- Hacktivists – look to force a change, throw the spotlight on a cause or ruin a business or organisation’s reputation
- Nation states – look to disrupt critical infrastructure for economic, political and military advantage
While remote attacks on servers, remote desktops, USBs and other removeable media devices, misconfigured cloud instances and third-party contractors all play their part, email phishing is still the evil villain when it comes to delivering ransomware. Gartner reports that 45% of computer ransomware attacks originate from a phishing email. These emails often use tried and tested templates to encourage employees to click on a link.
The top five*** were:
- Voicemail from unknown caller
- Parcel arrival notice
- Urgent email password change required
- Deactivation of an old OneDrive account
- Missed Zoom meeting
It is imperative your employees are alert to phishing emails and if they are in doubt, to not click on a link they are unsure of. At swcomms, we send them to our IT department to check over. Better them spending five minutes checking an email than the 20 days**** that can be interrupted by a ransomware attack.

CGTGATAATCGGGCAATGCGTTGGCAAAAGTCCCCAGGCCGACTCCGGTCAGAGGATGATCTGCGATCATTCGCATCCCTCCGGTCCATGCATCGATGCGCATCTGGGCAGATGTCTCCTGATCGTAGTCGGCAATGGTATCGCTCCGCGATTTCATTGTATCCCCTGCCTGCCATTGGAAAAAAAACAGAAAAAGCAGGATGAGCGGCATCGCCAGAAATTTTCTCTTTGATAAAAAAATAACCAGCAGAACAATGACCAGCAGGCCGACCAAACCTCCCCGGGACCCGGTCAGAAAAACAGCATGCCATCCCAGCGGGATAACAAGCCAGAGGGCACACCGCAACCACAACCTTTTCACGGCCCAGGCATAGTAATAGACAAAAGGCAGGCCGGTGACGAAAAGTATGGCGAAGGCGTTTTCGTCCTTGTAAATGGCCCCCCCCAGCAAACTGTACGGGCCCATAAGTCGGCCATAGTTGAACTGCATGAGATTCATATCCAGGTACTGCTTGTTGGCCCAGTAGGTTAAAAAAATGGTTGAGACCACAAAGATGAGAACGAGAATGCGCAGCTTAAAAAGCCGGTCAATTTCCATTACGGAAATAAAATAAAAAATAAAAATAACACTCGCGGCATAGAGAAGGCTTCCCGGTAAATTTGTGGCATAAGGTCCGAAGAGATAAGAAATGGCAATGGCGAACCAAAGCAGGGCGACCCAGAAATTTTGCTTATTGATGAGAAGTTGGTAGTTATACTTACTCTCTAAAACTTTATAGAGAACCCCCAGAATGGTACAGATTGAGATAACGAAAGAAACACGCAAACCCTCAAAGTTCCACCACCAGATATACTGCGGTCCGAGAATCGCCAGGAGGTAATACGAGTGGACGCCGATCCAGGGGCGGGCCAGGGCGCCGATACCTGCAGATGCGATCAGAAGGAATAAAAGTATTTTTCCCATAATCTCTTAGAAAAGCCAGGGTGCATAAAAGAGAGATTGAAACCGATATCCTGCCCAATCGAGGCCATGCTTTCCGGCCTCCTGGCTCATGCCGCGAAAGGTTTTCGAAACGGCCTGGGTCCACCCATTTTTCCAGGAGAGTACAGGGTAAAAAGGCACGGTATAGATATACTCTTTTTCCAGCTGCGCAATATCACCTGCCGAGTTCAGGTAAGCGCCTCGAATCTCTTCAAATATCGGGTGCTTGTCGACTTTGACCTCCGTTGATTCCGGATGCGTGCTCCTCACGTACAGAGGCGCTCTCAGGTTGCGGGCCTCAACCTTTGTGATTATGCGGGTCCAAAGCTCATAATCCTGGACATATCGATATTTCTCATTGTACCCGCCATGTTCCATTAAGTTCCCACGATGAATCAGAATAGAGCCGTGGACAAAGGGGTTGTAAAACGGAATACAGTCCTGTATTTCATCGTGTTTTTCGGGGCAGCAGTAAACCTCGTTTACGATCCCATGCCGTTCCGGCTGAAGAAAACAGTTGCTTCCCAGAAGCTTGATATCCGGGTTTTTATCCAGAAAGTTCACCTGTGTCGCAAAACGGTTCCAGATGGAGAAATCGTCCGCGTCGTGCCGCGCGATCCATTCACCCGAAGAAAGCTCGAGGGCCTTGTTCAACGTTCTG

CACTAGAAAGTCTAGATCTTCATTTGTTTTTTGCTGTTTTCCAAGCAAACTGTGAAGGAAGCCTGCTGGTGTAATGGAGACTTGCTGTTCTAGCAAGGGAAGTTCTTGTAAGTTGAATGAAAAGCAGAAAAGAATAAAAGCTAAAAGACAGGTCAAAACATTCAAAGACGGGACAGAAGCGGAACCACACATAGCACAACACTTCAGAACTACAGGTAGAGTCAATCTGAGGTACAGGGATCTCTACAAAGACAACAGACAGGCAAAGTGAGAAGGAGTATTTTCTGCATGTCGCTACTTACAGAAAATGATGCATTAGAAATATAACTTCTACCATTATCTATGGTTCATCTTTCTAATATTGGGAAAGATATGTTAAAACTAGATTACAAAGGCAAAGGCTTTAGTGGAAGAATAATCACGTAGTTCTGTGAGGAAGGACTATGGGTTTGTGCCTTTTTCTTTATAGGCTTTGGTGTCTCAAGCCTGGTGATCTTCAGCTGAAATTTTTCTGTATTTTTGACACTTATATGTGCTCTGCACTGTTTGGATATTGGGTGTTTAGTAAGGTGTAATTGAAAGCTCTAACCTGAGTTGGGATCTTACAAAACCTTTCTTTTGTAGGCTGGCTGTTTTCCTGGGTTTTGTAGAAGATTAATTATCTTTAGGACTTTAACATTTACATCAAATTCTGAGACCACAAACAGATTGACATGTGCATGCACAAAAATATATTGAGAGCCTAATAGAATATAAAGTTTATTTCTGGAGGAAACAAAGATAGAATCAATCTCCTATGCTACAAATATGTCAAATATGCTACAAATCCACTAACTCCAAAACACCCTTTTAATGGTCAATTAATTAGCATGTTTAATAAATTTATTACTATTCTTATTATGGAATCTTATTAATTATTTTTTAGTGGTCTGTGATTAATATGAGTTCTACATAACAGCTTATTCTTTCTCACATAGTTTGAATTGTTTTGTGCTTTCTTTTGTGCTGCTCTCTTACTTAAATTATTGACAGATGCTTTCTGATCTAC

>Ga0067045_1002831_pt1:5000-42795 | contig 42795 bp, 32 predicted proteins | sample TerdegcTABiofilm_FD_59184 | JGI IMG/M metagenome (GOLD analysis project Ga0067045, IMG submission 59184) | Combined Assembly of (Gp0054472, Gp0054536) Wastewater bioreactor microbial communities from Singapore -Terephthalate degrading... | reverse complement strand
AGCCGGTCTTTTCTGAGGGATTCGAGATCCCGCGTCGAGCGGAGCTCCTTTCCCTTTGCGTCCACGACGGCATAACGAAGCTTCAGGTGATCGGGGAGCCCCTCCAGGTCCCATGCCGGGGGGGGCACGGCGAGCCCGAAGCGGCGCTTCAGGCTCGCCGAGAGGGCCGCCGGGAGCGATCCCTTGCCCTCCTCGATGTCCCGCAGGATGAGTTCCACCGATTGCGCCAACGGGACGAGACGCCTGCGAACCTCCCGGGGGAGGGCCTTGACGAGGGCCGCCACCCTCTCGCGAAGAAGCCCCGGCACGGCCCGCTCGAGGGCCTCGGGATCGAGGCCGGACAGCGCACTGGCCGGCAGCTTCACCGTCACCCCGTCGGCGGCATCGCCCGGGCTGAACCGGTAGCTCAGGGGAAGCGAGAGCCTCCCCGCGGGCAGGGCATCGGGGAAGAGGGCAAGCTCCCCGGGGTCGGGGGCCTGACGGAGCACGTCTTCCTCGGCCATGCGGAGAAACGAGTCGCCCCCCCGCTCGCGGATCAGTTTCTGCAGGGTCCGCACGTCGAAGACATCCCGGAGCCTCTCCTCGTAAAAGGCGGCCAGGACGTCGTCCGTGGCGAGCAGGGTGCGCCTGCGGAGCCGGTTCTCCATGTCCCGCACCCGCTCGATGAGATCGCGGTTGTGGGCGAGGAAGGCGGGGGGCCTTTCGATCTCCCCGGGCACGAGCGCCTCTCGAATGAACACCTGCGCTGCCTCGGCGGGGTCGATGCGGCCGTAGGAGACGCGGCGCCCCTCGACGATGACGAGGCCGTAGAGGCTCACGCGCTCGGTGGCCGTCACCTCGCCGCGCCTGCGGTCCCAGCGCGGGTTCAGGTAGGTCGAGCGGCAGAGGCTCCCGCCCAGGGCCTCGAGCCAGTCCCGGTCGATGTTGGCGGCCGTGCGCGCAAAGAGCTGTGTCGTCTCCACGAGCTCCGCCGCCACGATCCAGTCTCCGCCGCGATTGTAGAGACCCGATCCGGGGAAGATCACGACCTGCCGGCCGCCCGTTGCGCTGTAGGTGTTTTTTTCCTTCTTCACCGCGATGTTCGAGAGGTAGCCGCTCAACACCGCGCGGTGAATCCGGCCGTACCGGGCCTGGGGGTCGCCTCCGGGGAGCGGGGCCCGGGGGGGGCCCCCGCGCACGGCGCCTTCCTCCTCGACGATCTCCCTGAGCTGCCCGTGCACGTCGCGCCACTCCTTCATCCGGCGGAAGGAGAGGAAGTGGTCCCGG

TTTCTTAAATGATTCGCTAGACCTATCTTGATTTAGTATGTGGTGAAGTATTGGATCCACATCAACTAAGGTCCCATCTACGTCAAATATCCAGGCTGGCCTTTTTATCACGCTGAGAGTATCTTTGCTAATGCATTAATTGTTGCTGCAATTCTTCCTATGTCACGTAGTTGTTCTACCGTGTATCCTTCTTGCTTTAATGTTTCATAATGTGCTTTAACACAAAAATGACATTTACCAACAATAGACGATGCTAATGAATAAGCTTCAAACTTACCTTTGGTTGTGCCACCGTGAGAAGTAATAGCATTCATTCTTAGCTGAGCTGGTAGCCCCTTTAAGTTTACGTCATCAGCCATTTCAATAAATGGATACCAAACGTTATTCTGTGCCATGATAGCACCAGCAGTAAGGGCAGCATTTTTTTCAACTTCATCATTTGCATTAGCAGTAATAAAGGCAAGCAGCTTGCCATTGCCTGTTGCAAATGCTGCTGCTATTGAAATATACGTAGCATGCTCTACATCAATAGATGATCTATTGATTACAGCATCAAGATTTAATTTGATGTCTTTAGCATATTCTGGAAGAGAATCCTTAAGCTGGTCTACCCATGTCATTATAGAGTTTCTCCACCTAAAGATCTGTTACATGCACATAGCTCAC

According to our security partner, Sophos, businesses only generally recover 65% of the data that has been held to ransom. Only 8% of ransomware victims recover all their data and 29% recover no more than half their data. This means your business cannot work properly. Financial loss and a damaged reputation are also sure to follow.
As mentioned before, it seems UK businesses just want to get their data back and are more willing than any other nation to pay for it. Proofpoint report that some businesses had to pay extra ransom on top of their first payment demands to get their data while others refused to pay and gave up on ever accessing their data. The National Cyber Security Centre advice is to not pay the ransom as there is no guarantee you will get your data back and you are more likely to be targeted in the future. No-one wants to give money to criminals if they can help it, not to mention you will be directly funding criminal activity by doing so.
Assume you will be a victim and make a plan
This is an important step in the batlle to prevent ransomware. If you believe it will happen to your business, you will bring it to the board’s attention and make a plan. If you do not have a plan in place, you will not take steps to protect yourself should the worst happen or how to react if or when it does.
Backup, backup, backup…and prepare for your recovery